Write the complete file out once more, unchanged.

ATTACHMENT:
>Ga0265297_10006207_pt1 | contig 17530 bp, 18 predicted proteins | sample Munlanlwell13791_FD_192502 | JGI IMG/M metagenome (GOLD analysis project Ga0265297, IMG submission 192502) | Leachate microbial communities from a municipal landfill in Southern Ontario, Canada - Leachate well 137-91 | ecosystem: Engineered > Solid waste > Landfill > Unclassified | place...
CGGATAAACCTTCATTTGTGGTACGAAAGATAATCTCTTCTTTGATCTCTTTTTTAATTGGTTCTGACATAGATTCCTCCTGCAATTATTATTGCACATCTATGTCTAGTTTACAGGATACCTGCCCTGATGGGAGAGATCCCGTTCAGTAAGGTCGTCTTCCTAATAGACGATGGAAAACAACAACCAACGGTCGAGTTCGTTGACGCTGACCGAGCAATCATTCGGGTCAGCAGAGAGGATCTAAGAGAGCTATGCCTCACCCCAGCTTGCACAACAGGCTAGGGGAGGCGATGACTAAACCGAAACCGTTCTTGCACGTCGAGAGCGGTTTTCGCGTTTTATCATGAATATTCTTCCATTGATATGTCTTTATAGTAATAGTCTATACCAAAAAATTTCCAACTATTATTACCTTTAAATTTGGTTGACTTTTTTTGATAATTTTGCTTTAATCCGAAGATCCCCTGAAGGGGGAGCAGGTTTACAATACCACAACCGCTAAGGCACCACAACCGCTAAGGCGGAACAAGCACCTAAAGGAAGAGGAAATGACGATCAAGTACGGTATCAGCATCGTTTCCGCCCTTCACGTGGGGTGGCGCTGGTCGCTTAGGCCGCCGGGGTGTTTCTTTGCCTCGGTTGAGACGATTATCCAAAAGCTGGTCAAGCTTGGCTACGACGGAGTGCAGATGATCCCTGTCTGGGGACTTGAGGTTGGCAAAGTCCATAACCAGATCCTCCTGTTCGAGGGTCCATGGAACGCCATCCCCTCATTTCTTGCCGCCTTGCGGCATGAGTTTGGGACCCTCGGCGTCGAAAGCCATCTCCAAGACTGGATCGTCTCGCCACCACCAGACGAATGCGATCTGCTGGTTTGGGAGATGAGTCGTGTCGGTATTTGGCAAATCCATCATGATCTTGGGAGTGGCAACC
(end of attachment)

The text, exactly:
>Ga0265297_10006207_pt1 | contig 17530 bp, 18 predicted proteins | sample Munlanlwell13791_FD_192502 | JGI IMG/M metagenome (GOLD analysis project Ga0265297, IMG submission 192502) | Leachate microbial communities from a municipal landfill in Southern Ontario, Canada - Leachate well 137-91 | ecosystem: Engineered > Solid waste > Landfill > Unclassified | place...
CGGATAAACCTTCATTTGTGGTACGAAAGATAATCTCTTCTTTGATCTCTTTTTTAATTGGTTCTGACATAGATTCCTCCTGCAATTATTATTGCACATCTATGTCTAGTTTACAGGATACCTGCCCTGATGGGAGAGATCCCGTTCAGTAAGGTCGTCTTCCTAATAGACGATGGAAAACAACAACCAACGGTCGAGTTCGTTGACGCTGACCGAGCAATCATTCGGGTCAGCAGAGAGGATCTAAGAGAGCTATGCCTCACCCCAGCTTGCACAACAGGCTAGGGGAGGCGATGACTAAACCGAAACCGTTCTTGCACGTCGAGAGCGGTTTTCGCGTTTTATCATGAATATTCTTCCATTGATATGTCTTTATAGTAATAGTCTATACCAAAAAATTTCCAACTATTATTACCTTTAAATTTGGTTGACTTTTTTTGATAATTTTGCTTTAATCCGAAGATCCCCTGAAGGGGGAGCAGGTTTACAATACCACAACCGCTAAGGCACCACAACCGCTAAGGCGGAACAAGCACCTAAAGGAAGAGGAAATGACGATCAAGTACGGTATCAGCATCGTTTCCGCCCTTCACGTGGGGTGGCGCTGGTCGCTTAGGCCGCCGGGGTGTTTCTTTGCCTCGGTTGAGACGATTATCCAAAAGCTGGTCAAGCTTGGCTACGACGGAGTGCAGATGATCCCTGTCTGGGGACTTGAGGTTGGCAAAGTCCATAACCAGATCCTCCTGTTCGAGGGTCCATGGAACGCCATCCCCTCATTTCTTGCCGCCTTGCGGCATGAGTTTGGGACCCTCGGCGTCGAAAGCCATCTCCAAGACTGGATCGTCTCGCCACCACCAGACGAATGCGATCTGCTGGTTTGGGAGATGAGTCGTGTCGGTATTTGGCAAATCCATCATGATCTTGGGAGTGGCAACC